Harrison Brown

Harrison Bird Brown was born in 1831 in Portland, Maine, and is best known for his White Mountain landscapes and marine paintings of Maine’s Casco Bay. By 1860 Brown was being praised as a leading American marine painter. Landscape painting was popular in the mid nineteenth century, thanks in part to the influence of Charles Codman (1800-1842), whose paintings were collected for their romantic sentiment. It is possible that Brown saw examples of Codman’s poetic paintings, and was influenced by his works.

Brown was one of the early artists to paint the coastline of Maine’s Monhegan Island, and he depicted the headlands as awesome, mystical forces. Humanity versus nature, and the human relationship to nature, themes prevalent in mid and late nineteenth century literature and philosophy, figured frequently in his seascapes. He often painted in the White Mountains as well, and his name can be found in the guest registers of many places artists frequented there. The coast of Maine was also a favorite painting venue of Brown’s for over thirty years. He depicted the wholesome outdoor environment of the state, with special fondness for the Casco Bay area and Grand Manan, an island off the coast of New Brunswick, Canada.

He also produced two widely distributed illustrations of Crawford Notch for the Maine Central Railroad in 1890. Brown exhibited at the National Academy of Design in New York from 1858 to 1860, and at the Boston (Massachusetts) Athenaeum and Philadelphia (Pennsylvania) Centennial Exposition in 1876. By 1892 he had become the best known native Maine painter of his time, and gained fame for himself and the State with a large canvas in the Maine pavilion of the 1893 World’s Colombian Exposition in Chicago, Illinois. In 1892 he was elected president of the Portland Society of Art. That same year, however, he moved to England to be with his only surviving child, a daughter, and spent the last twenty-three years of his life there. Most of his paintings were completed in New England before he moved to London,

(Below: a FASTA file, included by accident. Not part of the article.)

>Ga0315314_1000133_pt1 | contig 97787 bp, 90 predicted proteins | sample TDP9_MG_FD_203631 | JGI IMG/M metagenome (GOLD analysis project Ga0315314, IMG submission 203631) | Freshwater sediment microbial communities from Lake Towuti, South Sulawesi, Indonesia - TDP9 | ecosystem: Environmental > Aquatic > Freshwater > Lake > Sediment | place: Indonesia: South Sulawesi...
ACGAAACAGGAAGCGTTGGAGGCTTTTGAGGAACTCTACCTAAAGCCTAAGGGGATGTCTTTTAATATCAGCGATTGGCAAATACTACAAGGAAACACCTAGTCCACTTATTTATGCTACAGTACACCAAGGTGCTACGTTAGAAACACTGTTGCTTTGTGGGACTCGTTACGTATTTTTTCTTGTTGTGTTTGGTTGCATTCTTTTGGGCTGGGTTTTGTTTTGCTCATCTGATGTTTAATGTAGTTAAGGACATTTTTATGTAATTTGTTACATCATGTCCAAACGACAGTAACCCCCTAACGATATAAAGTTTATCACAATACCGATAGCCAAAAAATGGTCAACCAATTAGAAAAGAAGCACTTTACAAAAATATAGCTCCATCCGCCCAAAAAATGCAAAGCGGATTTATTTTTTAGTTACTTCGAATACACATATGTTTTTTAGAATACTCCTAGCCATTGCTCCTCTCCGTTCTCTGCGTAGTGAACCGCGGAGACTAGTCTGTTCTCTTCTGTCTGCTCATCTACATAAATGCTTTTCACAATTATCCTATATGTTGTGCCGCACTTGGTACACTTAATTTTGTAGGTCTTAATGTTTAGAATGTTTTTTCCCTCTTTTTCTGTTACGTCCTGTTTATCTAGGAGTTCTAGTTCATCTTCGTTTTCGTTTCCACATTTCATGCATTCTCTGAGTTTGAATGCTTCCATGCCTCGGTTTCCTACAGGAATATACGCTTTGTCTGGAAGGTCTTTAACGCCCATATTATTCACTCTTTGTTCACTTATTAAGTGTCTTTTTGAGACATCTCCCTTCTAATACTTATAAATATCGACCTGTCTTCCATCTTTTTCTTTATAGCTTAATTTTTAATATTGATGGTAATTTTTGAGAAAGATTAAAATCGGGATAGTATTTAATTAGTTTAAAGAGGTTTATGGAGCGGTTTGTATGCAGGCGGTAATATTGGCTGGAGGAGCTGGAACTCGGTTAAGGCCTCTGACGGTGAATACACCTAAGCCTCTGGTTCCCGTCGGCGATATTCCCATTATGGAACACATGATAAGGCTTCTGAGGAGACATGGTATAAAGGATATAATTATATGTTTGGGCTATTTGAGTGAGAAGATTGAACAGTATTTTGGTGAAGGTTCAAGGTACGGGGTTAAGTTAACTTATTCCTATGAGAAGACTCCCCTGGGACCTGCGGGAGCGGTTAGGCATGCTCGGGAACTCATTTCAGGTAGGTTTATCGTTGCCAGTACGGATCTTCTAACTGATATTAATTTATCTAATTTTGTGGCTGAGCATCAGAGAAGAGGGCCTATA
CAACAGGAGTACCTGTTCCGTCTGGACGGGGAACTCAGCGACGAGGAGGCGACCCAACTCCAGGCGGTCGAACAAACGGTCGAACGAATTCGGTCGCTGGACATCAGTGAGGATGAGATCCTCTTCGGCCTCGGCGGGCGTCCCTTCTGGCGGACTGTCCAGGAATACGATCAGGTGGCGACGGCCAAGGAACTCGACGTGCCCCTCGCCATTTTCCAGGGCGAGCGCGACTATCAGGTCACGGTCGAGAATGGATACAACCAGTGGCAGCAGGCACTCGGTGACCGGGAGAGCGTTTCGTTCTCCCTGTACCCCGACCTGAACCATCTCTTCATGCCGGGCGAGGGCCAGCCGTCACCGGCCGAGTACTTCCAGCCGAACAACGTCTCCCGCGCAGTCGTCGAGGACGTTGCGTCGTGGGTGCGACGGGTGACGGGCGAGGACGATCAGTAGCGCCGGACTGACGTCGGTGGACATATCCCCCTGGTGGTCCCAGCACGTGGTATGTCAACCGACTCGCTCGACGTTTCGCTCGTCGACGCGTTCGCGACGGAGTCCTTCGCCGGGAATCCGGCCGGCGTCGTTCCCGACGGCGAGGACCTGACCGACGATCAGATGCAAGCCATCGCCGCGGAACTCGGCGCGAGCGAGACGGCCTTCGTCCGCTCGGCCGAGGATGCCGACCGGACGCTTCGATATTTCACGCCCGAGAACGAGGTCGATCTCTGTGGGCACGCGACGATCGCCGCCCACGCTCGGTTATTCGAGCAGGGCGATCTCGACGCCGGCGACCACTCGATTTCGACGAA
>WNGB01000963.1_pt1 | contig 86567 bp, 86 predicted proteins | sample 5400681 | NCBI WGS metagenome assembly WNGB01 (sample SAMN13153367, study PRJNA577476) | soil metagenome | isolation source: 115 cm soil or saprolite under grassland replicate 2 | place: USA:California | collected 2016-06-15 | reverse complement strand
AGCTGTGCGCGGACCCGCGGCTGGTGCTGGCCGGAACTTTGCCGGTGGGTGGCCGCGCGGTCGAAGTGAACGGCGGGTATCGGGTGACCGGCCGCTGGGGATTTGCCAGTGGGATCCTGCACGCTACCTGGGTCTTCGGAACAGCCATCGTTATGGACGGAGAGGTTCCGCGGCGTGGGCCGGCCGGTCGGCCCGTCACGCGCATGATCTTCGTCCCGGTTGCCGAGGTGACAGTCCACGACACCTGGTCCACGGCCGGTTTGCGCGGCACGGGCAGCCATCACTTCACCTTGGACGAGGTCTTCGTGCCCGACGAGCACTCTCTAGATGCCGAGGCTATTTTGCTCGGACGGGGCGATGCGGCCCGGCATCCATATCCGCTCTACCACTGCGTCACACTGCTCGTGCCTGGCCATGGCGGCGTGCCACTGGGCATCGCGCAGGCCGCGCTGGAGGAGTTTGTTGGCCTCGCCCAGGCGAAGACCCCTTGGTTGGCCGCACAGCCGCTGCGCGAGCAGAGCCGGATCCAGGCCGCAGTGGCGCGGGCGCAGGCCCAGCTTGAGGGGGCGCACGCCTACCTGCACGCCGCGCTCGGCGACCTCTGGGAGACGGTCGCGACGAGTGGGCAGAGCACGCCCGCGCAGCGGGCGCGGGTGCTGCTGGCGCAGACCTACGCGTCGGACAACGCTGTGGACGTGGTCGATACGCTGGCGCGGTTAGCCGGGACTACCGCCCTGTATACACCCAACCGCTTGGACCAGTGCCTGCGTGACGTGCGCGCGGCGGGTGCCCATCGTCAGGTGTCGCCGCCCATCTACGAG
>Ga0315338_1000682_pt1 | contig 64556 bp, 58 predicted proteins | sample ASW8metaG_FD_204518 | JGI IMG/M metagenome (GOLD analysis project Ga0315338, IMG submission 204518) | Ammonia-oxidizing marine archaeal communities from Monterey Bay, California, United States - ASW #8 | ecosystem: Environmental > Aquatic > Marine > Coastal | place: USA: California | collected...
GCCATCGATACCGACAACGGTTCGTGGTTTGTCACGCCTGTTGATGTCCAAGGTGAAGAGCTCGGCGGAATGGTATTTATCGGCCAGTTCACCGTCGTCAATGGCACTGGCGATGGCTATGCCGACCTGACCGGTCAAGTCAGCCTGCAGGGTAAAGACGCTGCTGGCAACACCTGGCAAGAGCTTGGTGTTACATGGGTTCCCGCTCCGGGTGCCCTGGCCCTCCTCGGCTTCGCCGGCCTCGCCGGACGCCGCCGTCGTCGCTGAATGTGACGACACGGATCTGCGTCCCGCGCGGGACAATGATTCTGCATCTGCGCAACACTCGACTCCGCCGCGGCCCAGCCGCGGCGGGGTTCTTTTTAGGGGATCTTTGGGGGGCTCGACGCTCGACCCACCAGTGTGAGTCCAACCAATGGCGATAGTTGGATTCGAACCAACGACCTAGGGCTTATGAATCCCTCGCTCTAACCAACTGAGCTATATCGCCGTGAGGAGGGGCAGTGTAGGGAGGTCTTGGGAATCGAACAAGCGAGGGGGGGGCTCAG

but he continued to paint until his death in 1915. Harrison Bird Brown’s works can be seen at the Peabody Essex Museum in Salem, Massachusetts, and at the Portland Museum of Art in Maine.